I’ve been reading and enjoying Mary Rose O’Reilley, The Love of Impermanent Things: A Threshold Ecology (Minneapolis: Milkweed Editions, 2006). I like books that mine personal experience. This paragraph caught my eye.
“ ‘Self’ has been, for me, so hard-won. Catholic children of the fifties were taught ‘unselfishness’ until they barely knew who inhabited their skins. Therefore, at this point in m life, I think of self-abnegation as a semi suicidal impulse. I’ve been reading a book called Proverbs of Ashes by Rita Nakashima Brock and Rebecca Parker, in which these two feminist scholars discuss their awakening--as pastors and professors of theology--to the way the story of Jesus has been used to justify the brutal suppression of an individual’s true vocation, especially a woman’s sense of call. … Self--I would argue, along with Brock and Parker--is too precious to be conjoined with sacrifice. Selfhood is a kind of mysterious extraterrestrial jewel one is entrusted with. Human beings are born with an imperative to defend this treasure” (p. 92).
I affirm O’Reilley’s experiences and struggles from my own viewpoint--a Protestant kid in the 60s and 70s--but I wrestle with that sentence, “Self is too precious to be conjoined with sacrifice.”
As O’Reilley notes, the self is a “jewel” because it is one’s very identity. If that is stolen--because of sexism, racism, or other ways--you’ve lost something precious, and that is a tragedy.
Even “everyday” kinds of sacrifices--sacrifices motivated by initial feelings of love and right resolve--can harm one’s sense of identity:
The caregiver who buckles under the unending demands of the sick or infirm person.
The pastor who is overwhelmed with "putting out fires" and petty concerns.
The child who works hard to win the approval of hard-to-please parents and then struggles, well into adulthood, for self-esteem.
The spouse who puts personal needs ahead of husband or wife and realizes that s/he has lost a strong sense of self and purpose.
The person who has a strong sense of calling and purpose but feels stymied and undermined by the “system.”
The person who puts heart and soul into any kind of situation and, at the end, feels abandoned or betrayed.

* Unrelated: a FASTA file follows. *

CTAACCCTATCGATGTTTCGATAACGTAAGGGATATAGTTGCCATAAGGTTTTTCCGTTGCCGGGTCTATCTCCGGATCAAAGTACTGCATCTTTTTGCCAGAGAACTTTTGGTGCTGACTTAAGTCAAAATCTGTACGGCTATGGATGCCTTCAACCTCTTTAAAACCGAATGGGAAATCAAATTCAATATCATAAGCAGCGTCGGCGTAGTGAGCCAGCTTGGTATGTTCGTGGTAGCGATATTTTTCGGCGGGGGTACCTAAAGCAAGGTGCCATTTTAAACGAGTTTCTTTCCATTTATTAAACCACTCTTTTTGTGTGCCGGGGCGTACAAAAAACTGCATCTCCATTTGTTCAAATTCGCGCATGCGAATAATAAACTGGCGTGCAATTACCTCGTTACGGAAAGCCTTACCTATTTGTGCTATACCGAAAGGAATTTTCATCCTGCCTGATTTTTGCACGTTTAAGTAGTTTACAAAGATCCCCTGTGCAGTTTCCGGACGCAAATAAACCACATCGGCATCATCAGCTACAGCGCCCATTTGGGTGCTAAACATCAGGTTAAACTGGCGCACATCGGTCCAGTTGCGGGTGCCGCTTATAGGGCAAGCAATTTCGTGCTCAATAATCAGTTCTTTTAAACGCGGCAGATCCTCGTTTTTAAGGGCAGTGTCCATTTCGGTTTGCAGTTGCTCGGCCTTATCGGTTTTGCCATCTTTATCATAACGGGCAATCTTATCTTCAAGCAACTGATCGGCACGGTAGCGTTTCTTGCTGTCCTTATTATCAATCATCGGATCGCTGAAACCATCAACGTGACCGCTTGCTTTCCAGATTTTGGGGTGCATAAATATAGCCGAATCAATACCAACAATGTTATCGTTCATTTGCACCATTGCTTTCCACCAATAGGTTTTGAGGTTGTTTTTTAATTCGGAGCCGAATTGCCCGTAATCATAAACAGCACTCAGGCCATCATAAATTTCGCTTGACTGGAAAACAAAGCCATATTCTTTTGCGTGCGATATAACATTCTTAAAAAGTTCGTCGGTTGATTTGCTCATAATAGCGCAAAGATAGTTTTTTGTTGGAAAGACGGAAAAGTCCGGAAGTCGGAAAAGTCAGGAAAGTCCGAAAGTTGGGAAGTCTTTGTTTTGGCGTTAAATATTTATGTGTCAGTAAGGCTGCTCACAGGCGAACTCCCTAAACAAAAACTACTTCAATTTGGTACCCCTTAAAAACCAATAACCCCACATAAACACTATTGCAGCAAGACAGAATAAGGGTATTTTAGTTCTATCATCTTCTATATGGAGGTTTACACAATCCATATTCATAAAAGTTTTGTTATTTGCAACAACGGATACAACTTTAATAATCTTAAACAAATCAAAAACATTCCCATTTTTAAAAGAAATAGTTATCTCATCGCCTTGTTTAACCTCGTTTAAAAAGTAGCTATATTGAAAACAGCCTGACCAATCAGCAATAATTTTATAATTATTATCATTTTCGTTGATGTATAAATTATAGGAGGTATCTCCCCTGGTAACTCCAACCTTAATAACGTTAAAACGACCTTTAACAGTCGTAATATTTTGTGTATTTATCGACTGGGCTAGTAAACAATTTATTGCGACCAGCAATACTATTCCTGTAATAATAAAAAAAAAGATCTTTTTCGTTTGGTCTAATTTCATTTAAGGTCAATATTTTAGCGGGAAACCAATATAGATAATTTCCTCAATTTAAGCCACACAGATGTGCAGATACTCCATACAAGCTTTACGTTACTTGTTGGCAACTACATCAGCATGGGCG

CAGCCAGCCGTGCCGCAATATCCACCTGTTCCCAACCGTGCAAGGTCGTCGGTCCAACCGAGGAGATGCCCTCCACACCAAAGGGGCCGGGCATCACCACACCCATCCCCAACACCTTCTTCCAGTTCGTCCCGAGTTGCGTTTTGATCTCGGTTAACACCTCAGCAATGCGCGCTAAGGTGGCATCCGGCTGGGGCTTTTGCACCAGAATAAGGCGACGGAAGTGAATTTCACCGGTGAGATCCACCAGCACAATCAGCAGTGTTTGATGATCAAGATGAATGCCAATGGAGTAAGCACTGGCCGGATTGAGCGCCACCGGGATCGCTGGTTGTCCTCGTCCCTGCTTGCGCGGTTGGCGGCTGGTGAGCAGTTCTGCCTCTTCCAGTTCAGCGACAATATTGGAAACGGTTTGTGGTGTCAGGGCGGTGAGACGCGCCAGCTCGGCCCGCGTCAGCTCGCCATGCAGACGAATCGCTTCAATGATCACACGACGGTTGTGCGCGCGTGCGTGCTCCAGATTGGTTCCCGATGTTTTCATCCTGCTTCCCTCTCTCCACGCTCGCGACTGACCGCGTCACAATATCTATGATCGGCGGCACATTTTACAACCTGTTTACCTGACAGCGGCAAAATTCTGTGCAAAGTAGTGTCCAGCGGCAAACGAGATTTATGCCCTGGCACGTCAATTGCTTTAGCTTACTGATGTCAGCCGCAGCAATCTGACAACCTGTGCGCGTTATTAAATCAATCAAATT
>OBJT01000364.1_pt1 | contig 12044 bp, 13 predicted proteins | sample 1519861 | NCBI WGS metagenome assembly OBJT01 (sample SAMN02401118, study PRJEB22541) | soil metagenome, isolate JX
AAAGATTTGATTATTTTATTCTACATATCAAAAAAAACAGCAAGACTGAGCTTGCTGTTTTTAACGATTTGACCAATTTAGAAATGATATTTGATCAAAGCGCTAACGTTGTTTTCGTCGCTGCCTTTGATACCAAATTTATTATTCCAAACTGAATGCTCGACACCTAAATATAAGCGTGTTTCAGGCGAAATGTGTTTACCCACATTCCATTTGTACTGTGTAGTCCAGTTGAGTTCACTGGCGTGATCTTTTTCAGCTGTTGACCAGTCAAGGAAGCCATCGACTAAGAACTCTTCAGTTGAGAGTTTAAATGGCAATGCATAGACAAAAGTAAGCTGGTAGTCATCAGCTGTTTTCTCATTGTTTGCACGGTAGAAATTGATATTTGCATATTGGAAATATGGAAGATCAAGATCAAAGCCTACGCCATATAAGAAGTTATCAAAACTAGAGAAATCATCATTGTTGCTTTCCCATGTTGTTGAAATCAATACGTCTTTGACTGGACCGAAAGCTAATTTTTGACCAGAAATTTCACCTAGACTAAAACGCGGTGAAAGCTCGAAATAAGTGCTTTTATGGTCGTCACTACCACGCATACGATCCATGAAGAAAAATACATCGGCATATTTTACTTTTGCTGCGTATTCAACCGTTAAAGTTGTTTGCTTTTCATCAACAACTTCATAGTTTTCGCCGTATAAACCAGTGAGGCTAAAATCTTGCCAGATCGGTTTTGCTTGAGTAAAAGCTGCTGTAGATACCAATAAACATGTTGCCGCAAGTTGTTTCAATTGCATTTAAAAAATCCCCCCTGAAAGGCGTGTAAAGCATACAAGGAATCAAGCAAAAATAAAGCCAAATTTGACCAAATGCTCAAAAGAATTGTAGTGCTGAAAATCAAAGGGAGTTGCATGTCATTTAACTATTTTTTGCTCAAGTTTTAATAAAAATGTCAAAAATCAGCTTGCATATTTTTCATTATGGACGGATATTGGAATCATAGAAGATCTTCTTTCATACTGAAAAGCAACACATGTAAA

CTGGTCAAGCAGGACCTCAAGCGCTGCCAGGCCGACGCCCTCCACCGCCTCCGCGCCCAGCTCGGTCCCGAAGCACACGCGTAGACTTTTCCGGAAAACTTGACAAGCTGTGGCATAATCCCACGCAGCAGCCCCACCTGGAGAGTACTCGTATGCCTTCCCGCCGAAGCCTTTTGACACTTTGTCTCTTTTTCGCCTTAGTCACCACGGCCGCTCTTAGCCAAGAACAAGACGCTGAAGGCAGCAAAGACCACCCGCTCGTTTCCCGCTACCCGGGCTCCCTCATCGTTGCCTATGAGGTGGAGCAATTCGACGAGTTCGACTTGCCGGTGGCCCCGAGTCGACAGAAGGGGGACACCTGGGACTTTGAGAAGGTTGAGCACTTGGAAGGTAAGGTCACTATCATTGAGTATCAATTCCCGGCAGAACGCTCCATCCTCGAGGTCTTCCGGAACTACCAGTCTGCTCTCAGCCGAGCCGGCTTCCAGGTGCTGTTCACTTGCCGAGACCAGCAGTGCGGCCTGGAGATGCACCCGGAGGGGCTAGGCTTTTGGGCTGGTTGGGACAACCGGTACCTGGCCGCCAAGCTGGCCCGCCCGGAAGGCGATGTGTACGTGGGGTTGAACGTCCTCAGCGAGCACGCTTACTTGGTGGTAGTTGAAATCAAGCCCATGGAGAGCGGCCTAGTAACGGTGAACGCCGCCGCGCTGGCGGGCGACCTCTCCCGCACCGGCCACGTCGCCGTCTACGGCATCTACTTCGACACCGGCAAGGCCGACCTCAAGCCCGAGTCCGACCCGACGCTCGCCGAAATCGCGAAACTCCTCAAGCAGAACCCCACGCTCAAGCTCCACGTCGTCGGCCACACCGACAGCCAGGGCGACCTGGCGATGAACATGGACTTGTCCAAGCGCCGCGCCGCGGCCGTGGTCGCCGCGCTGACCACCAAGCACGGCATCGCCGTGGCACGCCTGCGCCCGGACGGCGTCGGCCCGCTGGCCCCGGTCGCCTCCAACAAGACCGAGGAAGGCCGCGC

And yet, most religions teach the virtue of sacrifice. Self and sacrifice are conjoined. Christians are taught so early that we “should” put others before ourselves. Matt. 10:39 admonishes us to lose our lives for the sake of Jesus, for instance.
Romans 12:1-3 is a classic text.
I appeal to you therefore, brothers and sisters, by the mercies of God, to present your bodies as a living sacrifice, holy and acceptable to God, which is your spiritual worship. Do not be conformed to this world, but be transformed by the renewing of your minds, so that you may discern what is the will of God—what is good and acceptable and perfect. For by the grace given to me I say to everyone among you not to think of yourself more highly than you ought to think, but to think with sober judgment, each according to the measure of faith that God has assigned.
If you wanted a proof-text to teach self-abnegation, this would certainly be one! A person could even misunderstand the text and think that God demands personal sacrifices (in the metaphorical sense) from us in order to earn and merit God’s favor.
But the phrase mercies of God is key, and also is the word transformed. God has already done everything necessary, through Christ, to gain for us God’s mercies and ultimate salvation. We do not have to deny ourselves to earn God's love and favor; we already have those things in abundance. Furthermore, God has given us a source of power, the Holy Spirit, that we might be transformed and strengthened.
Our worship, according to this text, is to give God ourselves--our Selves. We find our true selves in the “holy and acceptable” sacrifice of discipleship. We’re not thereby giving God “junk”, and God isn‘t calling us to become belittled and suppressed.
But this kind of presentation--this relinquishment of control--of ourselves to God is not easy! I don’t want to imply that a suitable kind of sacrifice is easier than the unhealthy, “semi suicidal” sacrifices to which O’Reilley alludes. We still encounter suffering, weariness, disappointments, and other hard things. We still encounter systems and situations that would steal from us our personal call and vocation. We may have to grow in a relationship with God over a period of years before God’s call for us falls into place and God‘s will becomes clear. One of the reasons I’ve clung to faith over the years is, in fact, the way God gives me measures of clarity about events in my own life over the long haul.
As I reflect on O’Reilley’s sentence, I want to say that any healthy notion of Christian sacrifice must be strongly and explicitly rooted in the never-ever-earned love of God, otherwise we begin to teach and practice sacrifice in an impoverished, hurtful way. Because of its power to build a sense of self, we should all memorize Desmond Tutu’s saying before we undertake any sacrifice, “There is nothing you can do that will make God love you less. There is nothing you can do to make God love you more. God’s love for you is infinite, perfect, and eternal.”
1. Quoted in Lorraine Kisly (ed.), Ordinary Graces: Christian Teachings on the Interior Life (New York: Bell Tower, 2000), p. 192.